"Hell yes, we're going to take your AR-15, your AK-47," Democratic presidential candidate Beto O'Rourke shouted at Thursday night's Democratic debate.
As the audience cheered the emphatic assertion that a President O'Rourke would take guns away from American citizens who have not committed any crime, O'Rourke promised, "We're not going to allow it to be used against our fellow Americans anymore."
For years, gun-control advocates have assured Americans that it is not their intention to confiscate the weapons held lawfully by United States citizens. But now, the mask is coming off, as O'Rourke and the rest of his Democratic presidential hopefuls apparently believe gun confiscation has now become popular. Former Vice President Joe Biden said, "Over 90 percent of the American people think we have to get assault weapons off the street - period. And we have to get buy-backs and get them out of their basements." Times have changed, Biden argued, and now public opinion favors gun control.
In other words, constitutional rights exist at the pleasure of the majority.
All the Democratic presidential candidates favor more gun control, but O'Rourke is, so far, the most open in his intention to confiscate weapons from law-abiding Americans. All the Democrats favor a ban on what they call "assault weapons," but O'Rourke promised to "take" them, were he to become president.
O'Rourke's promise to confiscate guns came after moderator David Muir alluded to the recent mass shooting in El Paso, Texas, which O'Rourke represented in Congress before his loss in the U.S. Senate race to Republican incumbent Ted Cruz. O'Rourke had told an audience a few days ago in Charlottesville, Virginia, "Americans who own AR-15s, AK-47s, will have to sell them to the government. We're not going to allow them to stay on our streets, to show up in our communities, to be used against us in our synagogues, our churches, our mosques, our Walmarts, our public places."
Muir asked O'Rourke if that meant he was proposing to take away guns, and "how would this work?"
O'Rourke's response was quite clear --- he plans to take away guns owned by law-abiding American citizens.
If it's a weapon that was designed to kill people on a battlefield; if the high impact, high velocity round, when it hits your body, shreds everything inside of your body, because it was designed to do that, so that you would bleed to death on a battlefield and not be able to get up and kill one of our soldiers.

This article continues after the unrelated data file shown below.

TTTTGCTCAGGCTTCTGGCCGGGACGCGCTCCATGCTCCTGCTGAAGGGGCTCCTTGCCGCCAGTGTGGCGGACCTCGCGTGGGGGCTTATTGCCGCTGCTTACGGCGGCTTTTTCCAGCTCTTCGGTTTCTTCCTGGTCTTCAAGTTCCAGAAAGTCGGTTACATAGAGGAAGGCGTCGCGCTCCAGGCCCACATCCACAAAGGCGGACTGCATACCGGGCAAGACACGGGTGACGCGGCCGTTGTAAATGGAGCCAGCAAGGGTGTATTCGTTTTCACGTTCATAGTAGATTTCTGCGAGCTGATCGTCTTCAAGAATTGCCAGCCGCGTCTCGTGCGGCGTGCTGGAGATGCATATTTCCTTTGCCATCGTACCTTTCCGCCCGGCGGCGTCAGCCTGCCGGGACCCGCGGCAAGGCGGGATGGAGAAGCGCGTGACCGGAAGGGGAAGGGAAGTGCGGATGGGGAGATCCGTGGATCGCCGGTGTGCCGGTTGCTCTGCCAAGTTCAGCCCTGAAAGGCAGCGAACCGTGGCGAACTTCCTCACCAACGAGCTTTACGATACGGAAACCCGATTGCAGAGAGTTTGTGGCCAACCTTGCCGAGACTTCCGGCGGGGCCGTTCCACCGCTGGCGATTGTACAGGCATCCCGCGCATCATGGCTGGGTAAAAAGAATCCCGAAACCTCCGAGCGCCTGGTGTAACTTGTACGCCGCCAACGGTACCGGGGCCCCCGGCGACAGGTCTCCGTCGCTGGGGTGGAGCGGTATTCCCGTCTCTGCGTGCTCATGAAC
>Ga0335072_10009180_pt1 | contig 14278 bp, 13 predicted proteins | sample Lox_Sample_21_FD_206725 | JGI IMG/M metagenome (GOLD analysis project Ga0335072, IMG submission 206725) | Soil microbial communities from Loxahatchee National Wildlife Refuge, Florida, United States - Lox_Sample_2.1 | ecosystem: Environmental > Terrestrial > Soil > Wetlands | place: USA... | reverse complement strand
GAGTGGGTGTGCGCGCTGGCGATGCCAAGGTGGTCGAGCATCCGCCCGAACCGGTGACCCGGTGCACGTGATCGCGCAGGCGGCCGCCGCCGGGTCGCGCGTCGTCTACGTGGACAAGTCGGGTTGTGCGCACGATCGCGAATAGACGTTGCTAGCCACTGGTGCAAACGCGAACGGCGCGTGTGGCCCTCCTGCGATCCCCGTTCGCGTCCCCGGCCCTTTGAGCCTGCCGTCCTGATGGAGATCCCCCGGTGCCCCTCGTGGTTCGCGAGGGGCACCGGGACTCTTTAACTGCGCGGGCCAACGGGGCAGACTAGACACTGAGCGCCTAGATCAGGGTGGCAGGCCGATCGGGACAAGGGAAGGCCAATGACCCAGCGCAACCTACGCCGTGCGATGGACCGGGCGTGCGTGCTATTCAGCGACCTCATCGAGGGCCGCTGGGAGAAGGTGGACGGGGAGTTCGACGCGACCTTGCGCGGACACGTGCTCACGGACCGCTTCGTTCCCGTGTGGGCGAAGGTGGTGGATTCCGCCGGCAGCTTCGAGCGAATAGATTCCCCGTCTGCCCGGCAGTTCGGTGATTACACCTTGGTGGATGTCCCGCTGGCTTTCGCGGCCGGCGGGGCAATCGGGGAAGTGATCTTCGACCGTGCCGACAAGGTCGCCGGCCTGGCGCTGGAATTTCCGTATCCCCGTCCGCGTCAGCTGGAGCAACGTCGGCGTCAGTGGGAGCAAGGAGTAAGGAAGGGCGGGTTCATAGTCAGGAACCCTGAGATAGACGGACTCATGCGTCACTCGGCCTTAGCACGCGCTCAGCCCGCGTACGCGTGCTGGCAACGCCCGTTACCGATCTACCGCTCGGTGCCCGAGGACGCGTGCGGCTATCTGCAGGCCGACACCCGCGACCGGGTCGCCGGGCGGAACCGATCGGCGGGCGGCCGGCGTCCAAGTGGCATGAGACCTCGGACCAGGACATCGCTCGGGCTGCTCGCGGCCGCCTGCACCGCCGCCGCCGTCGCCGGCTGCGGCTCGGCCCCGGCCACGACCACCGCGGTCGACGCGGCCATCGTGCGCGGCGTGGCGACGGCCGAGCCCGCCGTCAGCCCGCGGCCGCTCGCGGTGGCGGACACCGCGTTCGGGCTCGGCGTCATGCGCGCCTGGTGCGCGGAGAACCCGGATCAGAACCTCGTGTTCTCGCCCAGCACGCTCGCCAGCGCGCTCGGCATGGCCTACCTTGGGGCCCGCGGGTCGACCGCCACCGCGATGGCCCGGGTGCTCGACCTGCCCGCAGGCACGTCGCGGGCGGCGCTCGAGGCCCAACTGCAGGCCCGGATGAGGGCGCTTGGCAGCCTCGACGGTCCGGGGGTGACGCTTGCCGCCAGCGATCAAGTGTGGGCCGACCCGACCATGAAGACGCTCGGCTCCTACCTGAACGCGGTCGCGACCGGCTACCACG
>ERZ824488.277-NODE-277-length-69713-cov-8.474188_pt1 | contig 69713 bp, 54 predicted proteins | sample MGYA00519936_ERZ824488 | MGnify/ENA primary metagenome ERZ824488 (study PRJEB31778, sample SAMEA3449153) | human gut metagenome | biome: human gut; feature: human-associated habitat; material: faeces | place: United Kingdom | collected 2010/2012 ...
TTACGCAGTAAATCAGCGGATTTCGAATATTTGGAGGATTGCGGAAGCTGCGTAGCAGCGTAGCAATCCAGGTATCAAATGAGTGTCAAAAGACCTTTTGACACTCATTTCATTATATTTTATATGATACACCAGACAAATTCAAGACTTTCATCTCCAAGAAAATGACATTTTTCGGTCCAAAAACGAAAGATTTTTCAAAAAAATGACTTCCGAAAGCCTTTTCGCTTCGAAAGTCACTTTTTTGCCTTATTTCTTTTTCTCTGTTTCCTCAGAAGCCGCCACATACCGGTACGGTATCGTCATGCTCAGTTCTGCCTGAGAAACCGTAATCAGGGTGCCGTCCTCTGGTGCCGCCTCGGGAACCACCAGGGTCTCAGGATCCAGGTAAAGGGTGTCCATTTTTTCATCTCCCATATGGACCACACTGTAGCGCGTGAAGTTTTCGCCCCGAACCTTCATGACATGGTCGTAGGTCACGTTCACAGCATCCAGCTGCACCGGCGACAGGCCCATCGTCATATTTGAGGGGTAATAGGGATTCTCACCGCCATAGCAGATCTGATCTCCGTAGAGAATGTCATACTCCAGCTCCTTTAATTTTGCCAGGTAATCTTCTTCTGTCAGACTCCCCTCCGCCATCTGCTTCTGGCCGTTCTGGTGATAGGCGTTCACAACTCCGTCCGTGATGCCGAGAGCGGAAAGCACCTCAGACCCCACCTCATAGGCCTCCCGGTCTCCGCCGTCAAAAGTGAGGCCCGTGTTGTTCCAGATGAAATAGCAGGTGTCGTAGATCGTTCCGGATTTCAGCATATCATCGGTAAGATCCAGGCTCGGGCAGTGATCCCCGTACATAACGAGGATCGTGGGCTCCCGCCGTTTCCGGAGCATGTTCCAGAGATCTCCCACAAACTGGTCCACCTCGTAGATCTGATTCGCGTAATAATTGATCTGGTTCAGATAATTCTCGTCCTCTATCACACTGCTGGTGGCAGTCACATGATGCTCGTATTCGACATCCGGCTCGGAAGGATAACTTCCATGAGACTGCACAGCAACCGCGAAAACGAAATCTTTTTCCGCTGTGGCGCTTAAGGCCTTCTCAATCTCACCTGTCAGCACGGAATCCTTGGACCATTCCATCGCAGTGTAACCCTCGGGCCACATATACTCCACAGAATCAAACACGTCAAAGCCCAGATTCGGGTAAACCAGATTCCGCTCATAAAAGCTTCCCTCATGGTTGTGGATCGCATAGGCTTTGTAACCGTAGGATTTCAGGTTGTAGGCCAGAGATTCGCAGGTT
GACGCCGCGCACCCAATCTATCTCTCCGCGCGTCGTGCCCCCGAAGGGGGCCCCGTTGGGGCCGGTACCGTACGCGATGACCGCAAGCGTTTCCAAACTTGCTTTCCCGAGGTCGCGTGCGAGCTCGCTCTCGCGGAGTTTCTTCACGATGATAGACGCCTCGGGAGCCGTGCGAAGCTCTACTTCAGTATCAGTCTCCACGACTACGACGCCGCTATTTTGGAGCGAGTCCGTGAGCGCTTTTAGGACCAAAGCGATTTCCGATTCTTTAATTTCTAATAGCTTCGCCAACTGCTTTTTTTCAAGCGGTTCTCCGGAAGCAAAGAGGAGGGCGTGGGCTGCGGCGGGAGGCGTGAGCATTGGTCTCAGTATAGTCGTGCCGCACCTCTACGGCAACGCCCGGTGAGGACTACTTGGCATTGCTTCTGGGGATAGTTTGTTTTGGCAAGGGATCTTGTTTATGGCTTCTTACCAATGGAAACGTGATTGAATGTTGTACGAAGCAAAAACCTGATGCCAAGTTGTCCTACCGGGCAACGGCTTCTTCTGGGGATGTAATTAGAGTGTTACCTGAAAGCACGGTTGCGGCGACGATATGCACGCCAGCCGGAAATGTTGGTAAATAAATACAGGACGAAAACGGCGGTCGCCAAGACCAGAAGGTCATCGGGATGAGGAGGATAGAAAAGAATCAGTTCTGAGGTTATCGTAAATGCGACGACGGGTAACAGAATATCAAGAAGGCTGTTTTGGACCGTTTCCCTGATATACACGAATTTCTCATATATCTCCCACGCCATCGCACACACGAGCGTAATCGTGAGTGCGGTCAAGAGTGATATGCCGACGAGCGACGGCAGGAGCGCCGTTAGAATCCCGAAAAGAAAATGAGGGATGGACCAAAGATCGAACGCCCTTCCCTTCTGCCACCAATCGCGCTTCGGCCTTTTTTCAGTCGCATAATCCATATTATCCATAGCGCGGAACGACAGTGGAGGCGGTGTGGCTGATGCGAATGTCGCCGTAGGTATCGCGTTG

When we see that being used against children - and in Odessa, I met the mother of a 15-year-old girl who was shot by an AR-15, and that mother watched her bleed to death over the course of an hour because so many other people were shot by that AR-15 in Odessa and Midland, there weren't enough ambulances to get to them in time - hell, yes, we're going to take your AR-15, your AK-47. We're not going to allow it to be used against our fellow Americans anymore.
When asked on MSNBC this morning about whether Americans would actually comply with his confiscation plan, O'Rourke said that he expected most Americans would comply with the law, if they were required to give up what O'Rourke called "weapons of war." He said he would not conduct a door-to-door confiscation of weapons, but would work with police chiefs and Congress to develop a plan to take away the guns.
Citing a recent visit to a gun show in Arkansas, O'Rourke said that even people there who were buying and selling AR-15s and AK-47s favored confiscation of such weapons. "And you might be surprised, there was some common ground there, folks who said, 'I would willingly give that up, cut it to pieces, I don't need this weapon to hunt, to defend myself. It is a weapon of war."
It is beyond surprising - it is not credible - that a person buying and selling such weapons would agree with O'Rourke on the issue, which raises the question as to why they are buying and selling them to begin with. It is also incredible that those involved in such transactions at a gun show would buy into the liberal mantra so often repeated by gun-grabbers like O'Rourke - that guns are just for hunting and self-defense.
James Madison did not put the Second Amendment into the Constitution to ensure private citizens can go hunting - as important as that might be to some. Self-defense certainly gets closer to the purpose of the Second Amendment, but it is no mystery as to Madison's main goal with the Second Amendment, which was to provide a check on an out-of-control federal government. In The Federalist, No. 46, written several months earlier than he penned the Second Amendment, Madison said that Americans have "the advantage of being armed," noting that the rulers of other nations "are afraid to trust the people with arms."
Red flag laws, enhanced background checks, confiscation of just some weapons will not satisfy those whose ultimate desire is to totally disarm the American public, leaving them at the mercy of government officials who have a monopoly on guns.